Scientists from the Senckenberg Research Institute in Frankfurt have investigated the extensive collection of fruits and seeds from the Messel pit.
They found 140 different plant species, 65 of which were previously unknown. The results were published July 27 in the series “Abhandlungen der Senckenberg Gesellschaft für Naturforschung.” They show that Messel had one of the world’s most diverse floras of the Paleogene — the era between about 65 and 23 million years ago. Dwarf-horses, the primate Ida and jewel beetles — the spectacular findings from the fossil site at Messel near Darmstadt are known worldwide. However, the plant fossils from Messel are also unique in their diversity. A team of scientists from the Senckenberg Research Institute in Frankfurt, the University of London and the Florida Museum of Natural History now provides an overview of the wealth of plant life 47 million years ago in a 250-page monograph.
Altogether the international team described 140 plant species from the collections of Senckenberg and the Hessian State Museum in Darmstadt. The seeds and fruits, as well as many leaves, flowers and pollen grains were recovered during excavations by both institutions in the previous decades but they had not been studied in detail before. “We have found numerous remains of a diversity of flowering plants and some conifers,” says Dr Volker Wilde, head of the palaeobotany section at the Senckenberg Research Institute in Frankfurt. “More than 60 types of plants could not be assigned to any known family — they are genuine new discoveries.” Ten of the recently described families of flowering plants were previously unknown at Messel, three genera were even described for the first time for the Palaeogene. The monograph proves that Messel is one of the world’s richest sites for fossils of flowering plants.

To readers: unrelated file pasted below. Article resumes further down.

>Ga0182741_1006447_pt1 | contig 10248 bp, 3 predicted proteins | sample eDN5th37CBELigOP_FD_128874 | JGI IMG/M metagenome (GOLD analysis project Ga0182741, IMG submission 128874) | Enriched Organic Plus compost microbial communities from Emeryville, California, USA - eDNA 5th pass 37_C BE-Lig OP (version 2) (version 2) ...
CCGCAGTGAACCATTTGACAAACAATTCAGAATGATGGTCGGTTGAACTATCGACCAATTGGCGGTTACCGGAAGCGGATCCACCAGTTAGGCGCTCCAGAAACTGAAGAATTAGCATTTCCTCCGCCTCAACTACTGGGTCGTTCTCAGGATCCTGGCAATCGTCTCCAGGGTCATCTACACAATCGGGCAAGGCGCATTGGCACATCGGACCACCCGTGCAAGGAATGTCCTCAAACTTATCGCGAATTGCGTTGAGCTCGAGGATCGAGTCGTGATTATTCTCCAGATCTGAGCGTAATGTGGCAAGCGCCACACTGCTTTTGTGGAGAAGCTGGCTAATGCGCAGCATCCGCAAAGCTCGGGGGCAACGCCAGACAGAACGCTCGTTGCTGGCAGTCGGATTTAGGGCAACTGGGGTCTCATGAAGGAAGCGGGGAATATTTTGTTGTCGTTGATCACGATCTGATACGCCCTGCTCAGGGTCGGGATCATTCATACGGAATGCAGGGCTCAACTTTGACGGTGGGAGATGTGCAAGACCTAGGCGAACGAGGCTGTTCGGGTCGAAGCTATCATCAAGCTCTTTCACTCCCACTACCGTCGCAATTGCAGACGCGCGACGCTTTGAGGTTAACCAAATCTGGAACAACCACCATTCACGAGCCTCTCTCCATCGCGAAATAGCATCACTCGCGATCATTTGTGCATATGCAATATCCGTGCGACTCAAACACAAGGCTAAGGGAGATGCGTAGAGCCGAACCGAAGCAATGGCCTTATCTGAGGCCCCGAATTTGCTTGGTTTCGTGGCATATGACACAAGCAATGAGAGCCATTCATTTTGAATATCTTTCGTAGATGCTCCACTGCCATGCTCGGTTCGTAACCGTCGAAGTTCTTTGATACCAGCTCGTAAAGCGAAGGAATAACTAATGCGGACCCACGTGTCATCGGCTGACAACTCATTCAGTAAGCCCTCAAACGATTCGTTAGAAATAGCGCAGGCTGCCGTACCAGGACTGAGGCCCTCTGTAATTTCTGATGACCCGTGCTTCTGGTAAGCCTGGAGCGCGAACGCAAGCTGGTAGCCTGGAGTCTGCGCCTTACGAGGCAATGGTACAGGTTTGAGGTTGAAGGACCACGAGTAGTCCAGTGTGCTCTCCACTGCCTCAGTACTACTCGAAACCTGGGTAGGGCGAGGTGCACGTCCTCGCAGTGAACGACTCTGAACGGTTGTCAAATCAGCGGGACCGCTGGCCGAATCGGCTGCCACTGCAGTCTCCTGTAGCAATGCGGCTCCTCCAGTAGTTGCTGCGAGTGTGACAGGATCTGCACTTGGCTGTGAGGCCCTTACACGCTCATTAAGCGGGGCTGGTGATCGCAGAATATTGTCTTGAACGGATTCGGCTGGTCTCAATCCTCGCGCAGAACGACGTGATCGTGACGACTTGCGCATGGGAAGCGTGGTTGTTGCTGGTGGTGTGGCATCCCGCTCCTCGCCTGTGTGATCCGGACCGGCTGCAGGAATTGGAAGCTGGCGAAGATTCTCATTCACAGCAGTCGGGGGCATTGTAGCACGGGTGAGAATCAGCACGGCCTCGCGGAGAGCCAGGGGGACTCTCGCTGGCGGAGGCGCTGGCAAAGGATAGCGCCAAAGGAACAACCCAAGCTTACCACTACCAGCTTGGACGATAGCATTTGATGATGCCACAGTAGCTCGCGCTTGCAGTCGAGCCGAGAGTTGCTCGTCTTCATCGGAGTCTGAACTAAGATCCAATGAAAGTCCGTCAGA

“We are impressed not only by the large number of different plant families but also by the variety of dispersal strategies they had developed even at that time,” adds Wilde. Some developed wings on their seeds and relied on wind, some depended on animals to spread them, while others developed exploding capsules to scatter their seeds over a wide area.
“From the flora described we are also able to draw conclusions about the diet of animals 47 million years ago,” the Frankfurt palaeobotanist explains. “Fruits and seeds in the digestive tracts of vertebrates indicate that they were an important part of their food. Tiny holes in seeds also show that the famous Messel weevils also fed on certain plants.” The flora is also ideal for reconstructing climatic and environmental conditions of the Paleogene. Having analysed around 30,000 plant remains, the scientists conclude that there was a warm tropical climate with slight seasonal variations. The palaeobotanists’ work therefore confirms the previous studies on the palaeoclimate at the time of the Messel lake.
“We believe the Messel lake was surrounded by a more or less tropical multi-storey rainforest, similar to those in areas with a comparable climate today. We also identified a high proportion of lianas and several marsh plants — virtually on our doorstep, it was a real jungle out there at Messel 47 million years ago,” says Wilde. Publication Abhandlungen der SGN, 570 Margaret E. Collinson, Steven R. Manchester and Volker Wilde: Fossil Fruits and Seeds of the Middle Eocene Messel biota, Germany 2012, 251 pp, 2 figs, 3 tabs, 76 plates, ISBN 978-3-510-61400-4